Friday, September 12, 2008

More E birthday

In following the tradition of Clare we return again to E Friday, where I post photos of my darling granddaughter E, because VG really likes to look at these pics. Well, I like to look at them also. So, back to my fuzzy camera used in Portland pictures.

We went up to visit our daughter in June (well, yes, I’ll admit it, we really went up to see E) and be there for E’s third birthday. I posted photos already of the little stove setup we made for her. But while wandering the neighborhood I also came across another find. Somebody a few streets over was giving away one of those little plastic play houses. Yes, sitting out in the driveway with a ‘free’ sign on it. Well, it is recycling Portland after all, and they do charge for each trash can and do not take bigger things, so I guess this is one way to get rid of old stuff. I was out walking and just came across it - I like to walk and E was taking her nap anyway. The house looked well used; the yellow and red plastic parts were faded, with some mold growing on the roof (it’s Portland, there is mold on everybody’s roof) but I figured we could wash it and clean it up.

So I walked back to the house and asked daughter if she would mind having it in the back yard. No objection, so I grabbed our son (also there for the birthday) and we went back to carry the thing. It is one of those molded plastic houses about four feet high and maybe three by four feet across inside. The plastic is injection molded so that the walls are about two inches thick, the pieces all interlock and are screwed together also. It also has a built in counter with two burner stove and a small sink, to make food prep easier.

Figuring it couldn’t be too heavy we picked it up and proceeded to walk down the sidewalk. Well, we found out one drawback to that style of construction. The walls were a two inch void, and after a few years the molded plastic developed some cracks along the seams. Well, these cracks were near the top, and allowed water to seep in. I hear what you are thinking - where did the water come from in Portland? Probably lawn sprinklers, yes, that’s probably it. So over time water leaked into the walls, but the cracks were all on top, so the water had no way to get out, resulting in the walls having about eight inches of water in the bottom. This we didn’t find out about until we started to pick it up, and found out that what was probably forty or fifty pounds of plastic now had an additional hundred or so pounds of water inside, with no way to get it out.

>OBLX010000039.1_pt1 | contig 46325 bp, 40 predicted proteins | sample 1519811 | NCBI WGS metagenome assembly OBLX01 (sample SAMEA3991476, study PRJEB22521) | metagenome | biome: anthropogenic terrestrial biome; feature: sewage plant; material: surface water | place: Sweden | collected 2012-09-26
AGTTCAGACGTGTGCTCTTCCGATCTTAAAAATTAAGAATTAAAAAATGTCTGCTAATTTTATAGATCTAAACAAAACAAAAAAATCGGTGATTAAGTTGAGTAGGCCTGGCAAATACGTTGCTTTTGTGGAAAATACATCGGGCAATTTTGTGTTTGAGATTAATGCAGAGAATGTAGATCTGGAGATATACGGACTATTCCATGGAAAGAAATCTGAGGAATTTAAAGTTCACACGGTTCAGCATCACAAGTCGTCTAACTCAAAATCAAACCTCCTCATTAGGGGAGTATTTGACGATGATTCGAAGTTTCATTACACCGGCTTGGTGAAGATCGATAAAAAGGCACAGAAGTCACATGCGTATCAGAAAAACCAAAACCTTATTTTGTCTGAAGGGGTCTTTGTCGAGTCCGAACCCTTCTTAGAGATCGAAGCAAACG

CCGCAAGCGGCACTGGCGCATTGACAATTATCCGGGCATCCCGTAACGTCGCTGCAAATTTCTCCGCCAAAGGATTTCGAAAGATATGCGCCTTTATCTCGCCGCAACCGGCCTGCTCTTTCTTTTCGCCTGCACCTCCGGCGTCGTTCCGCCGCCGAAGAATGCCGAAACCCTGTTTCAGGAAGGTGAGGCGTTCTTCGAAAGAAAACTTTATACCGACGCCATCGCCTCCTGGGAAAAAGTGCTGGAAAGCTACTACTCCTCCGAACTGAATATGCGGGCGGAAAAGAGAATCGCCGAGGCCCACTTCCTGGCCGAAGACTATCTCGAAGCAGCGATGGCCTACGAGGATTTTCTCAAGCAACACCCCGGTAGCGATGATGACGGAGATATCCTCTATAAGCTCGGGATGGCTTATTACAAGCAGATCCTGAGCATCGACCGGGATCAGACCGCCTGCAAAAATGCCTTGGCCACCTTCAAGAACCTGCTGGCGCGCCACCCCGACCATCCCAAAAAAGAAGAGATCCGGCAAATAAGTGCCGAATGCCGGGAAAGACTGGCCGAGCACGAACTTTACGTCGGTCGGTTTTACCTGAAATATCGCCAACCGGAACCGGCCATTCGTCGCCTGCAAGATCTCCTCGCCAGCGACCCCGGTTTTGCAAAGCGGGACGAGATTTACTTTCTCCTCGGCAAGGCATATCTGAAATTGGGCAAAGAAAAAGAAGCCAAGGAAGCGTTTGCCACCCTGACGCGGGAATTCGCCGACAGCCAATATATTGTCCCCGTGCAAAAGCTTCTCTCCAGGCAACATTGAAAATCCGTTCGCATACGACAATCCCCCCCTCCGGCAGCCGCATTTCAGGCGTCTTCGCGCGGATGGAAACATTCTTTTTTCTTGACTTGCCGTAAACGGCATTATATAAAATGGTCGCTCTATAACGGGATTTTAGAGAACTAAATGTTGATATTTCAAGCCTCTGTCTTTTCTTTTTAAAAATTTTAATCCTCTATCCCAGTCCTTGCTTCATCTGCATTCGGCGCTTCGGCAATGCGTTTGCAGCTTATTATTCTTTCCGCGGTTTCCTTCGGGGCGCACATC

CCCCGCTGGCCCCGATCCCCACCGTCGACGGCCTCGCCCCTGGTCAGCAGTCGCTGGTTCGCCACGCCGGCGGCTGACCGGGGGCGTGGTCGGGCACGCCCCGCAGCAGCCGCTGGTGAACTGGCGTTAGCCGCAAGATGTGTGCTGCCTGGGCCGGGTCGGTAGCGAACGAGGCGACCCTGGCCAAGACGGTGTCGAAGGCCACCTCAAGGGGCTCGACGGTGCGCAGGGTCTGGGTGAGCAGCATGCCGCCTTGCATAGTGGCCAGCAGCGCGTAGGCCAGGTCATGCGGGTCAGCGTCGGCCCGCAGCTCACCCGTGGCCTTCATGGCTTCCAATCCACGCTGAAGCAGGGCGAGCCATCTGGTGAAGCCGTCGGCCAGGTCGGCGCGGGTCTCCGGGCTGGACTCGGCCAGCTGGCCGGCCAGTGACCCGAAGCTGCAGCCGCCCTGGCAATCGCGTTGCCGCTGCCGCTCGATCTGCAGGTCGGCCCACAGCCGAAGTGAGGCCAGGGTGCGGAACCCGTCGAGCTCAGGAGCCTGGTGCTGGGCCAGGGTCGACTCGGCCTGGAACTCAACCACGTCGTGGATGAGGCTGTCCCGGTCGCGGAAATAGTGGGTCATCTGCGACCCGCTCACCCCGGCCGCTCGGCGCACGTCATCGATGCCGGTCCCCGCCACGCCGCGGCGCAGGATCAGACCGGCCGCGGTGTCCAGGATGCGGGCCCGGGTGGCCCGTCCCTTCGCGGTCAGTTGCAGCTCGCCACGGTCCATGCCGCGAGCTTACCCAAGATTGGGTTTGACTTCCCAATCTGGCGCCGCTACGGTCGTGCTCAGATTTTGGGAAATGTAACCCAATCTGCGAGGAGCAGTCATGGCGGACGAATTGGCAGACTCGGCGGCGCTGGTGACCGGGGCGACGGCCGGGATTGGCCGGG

The two of up plodded along with the house. Since it was not new the screws were rusted, and I knew that if I tried to take it apart it would not go back together again and stay together, we carried it whole. Not an easy thing to do, as it had no handles and was rather large. And now we found out it was really heavy. After much complaining and quite a few rest stops along the way we eventually made it to E’s driveway. Grandma brought out a bucket of water and bleach and washed it down, and I got out a drill and made some holes in the bottom of the walls to let the water out (wish I did this before we carried it). So now this resides in E’s back yard, and she has a relatively dry little place to play outside. She promptly made us all a pot of tea (yes, I think it was bug tea) and cakes to celebrate.

She also washed the dishes up after we had our refreshments

The windows have shutters that close, in the above pictures they are open, but she likes to pull them closed and have some privacy inside. Later in the week we went to Ikea (B likes it, and we got some chairs and stuff to haul back to Vegas - no Ikea here, nearest one is San Bernardino, a few hundred miles away) and we also picked up a little table and some chairs that fit very nicely inside the little house. So E and Grammy would sit inside and have tea and talk.

As part of her birthday celebrations dad also made her pancakes. She likes pancakes for breakfast. These didn’t have blueberries, her favorite, but they did have strawberries.

So she was happy.

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